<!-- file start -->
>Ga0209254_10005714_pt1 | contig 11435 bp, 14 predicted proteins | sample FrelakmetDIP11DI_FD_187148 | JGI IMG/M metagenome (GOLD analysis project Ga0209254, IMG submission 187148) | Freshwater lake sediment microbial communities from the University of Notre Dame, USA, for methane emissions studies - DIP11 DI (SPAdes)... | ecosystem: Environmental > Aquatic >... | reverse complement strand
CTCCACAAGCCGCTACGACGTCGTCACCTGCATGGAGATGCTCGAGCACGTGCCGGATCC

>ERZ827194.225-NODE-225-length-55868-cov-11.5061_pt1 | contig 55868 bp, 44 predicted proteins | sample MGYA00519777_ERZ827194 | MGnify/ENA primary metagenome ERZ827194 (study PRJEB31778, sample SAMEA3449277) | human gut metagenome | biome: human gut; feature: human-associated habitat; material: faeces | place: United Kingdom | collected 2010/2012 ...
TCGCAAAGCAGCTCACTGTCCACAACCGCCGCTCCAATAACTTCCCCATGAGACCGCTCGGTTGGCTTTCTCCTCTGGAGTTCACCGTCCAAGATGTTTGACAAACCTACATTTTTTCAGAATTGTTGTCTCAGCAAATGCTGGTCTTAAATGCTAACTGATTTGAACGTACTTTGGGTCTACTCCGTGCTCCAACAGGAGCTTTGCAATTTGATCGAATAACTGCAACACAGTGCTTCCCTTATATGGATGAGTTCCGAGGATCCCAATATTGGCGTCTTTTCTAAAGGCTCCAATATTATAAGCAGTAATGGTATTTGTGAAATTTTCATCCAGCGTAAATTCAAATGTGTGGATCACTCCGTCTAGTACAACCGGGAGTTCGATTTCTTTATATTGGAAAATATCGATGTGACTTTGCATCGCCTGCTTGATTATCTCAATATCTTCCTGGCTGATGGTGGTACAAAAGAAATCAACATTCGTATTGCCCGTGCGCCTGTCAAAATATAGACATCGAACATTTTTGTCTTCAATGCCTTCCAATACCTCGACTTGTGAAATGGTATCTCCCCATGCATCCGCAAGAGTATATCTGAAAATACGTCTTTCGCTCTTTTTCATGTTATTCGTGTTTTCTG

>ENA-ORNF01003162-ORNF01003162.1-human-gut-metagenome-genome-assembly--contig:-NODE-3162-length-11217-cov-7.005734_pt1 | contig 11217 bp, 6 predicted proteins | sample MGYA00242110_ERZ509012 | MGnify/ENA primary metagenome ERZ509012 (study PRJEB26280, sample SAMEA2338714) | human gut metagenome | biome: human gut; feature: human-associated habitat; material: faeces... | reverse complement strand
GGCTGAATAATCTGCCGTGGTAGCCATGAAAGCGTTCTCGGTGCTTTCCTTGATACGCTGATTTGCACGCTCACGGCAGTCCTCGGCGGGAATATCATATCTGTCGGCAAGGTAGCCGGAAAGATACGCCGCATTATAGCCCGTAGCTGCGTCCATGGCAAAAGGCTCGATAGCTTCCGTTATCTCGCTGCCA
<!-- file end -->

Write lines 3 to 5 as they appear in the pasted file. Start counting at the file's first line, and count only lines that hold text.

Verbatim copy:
>ERZ827194.225-NODE-225-length-55868-cov-11.5061_pt1 | contig 55868 bp, 44 predicted proteins | sample MGYA00519777_ERZ827194 | MGnify/ENA primary metagenome ERZ827194 (study PRJEB31778, sample SAMEA3449277) | human gut metagenome | biome: human gut; feature: human-associated habitat; material: faeces | place: United Kingdom | collected 2010/2012 ...
TCGCAAAGCAGCTCACTGTCCACAACCGCCGCTCCAATAACTTCCCCATGAGACCGCTCGGTTGGCTTTCTCCTCTGGAGTTCACCGTCCAAGATGTTTGACAAACCTACATTTTTTCAGAATTGTTGTCTCAGCAAATGCTGGTCTTAAATGCTAACTGATTTGAACGTACTTTGGGTCTACTCCGTGCTCCAACAGGAGCTTTGCAATTTGATCGAATAACTGCAACACAGTGCTTCCCTTATATGGATGAGTTCCGAGGATCCCAATATTGGCGTCTTTTCTAAAGGCTCCAATATTATAAGCAGTAATGGTATTTGTGAAATTTTCATCCAGCGTAAATTCAAATGTGTGGATCACTCCGTCTAGTACAACCGGGAGTTCGATTTCTTTATATTGGAAAATATCGATGTGACTTTGCATCGCCTGCTTGATTATCTCAATATCTTCCTGGCTGATGGTGGTACAAAAGAAATCAACATTCGTATTGCCCGTGCGCCTGTCAAAATATAGACATCGAACATTTTTGTCTTCAATGCCTTCCAATACCTCGACTTGTGAAATGGTATCTCCCCATGCATCCGCAAGAGTATATCTGAAAATACGTCTTTCGCTCTTTTTCATGTTATTCGTGTTTTCTG

>ENA-ORNF01003162-ORNF01003162.1-human-gut-metagenome-genome-assembly--contig:-NODE-3162-length-11217-cov-7.005734_pt1 | contig 11217 bp, 6 predicted proteins | sample MGYA00242110_ERZ509012 | MGnify/ENA primary metagenome ERZ509012 (study PRJEB26280, sample SAMEA2338714) | human gut metagenome | biome: human gut; feature: human-associated habitat; material: faeces... | reverse complement strand